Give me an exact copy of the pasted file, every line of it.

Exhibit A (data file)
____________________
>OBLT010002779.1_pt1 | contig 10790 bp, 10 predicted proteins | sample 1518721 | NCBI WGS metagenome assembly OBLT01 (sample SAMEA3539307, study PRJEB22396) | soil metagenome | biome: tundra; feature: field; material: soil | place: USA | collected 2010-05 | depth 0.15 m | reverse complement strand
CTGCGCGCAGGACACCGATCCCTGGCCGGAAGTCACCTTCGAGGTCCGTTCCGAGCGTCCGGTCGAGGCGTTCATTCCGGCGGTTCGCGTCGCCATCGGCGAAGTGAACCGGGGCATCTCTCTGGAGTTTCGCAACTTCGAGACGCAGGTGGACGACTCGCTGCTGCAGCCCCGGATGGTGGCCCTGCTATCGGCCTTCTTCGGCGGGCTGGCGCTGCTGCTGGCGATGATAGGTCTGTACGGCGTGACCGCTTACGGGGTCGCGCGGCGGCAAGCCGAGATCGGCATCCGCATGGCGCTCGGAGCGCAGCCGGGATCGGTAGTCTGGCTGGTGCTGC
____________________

>OBLT010002779.1_pt1 | contig 10790 bp, 10 predicted proteins | sample 1518721 | NCBI WGS metagenome assembly OBLT01 (sample SAMEA3539307, study PRJEB22396) | soil metagenome | biome: tundra; feature: field; material: soil | place: USA | collected 2010-05 | depth 0.15 m | reverse complement strand
CTGCGCGCAGGACACCGATCCCTGGCCGGAAGTCACCTTCGAGGTCCGTTCCGAGCGTCCGGTCGAGGCGTTCATTCCGGCGGTTCGCGTCGCCATCGGCGAAGTGAACCGGGGCATCTCTCTGGAGTTTCGCAACTTCGAGACGCAGGTGGACGACTCGCTGCTGCAGCCCCGGATGGTGGCCCTGCTATCGGCCTTCTTCGGCGGGCTGGCGCTGCTGCTGGCGATGATAGGTCTGTACGGCGTGACCGCTTACGGGGTCGCGCGGCGGCAAGCCGAGATCGGCATCCGCATGGCGCTCGGAGCGCAGCCGGGATCGGTAGTCTGGCTGGTGCTGC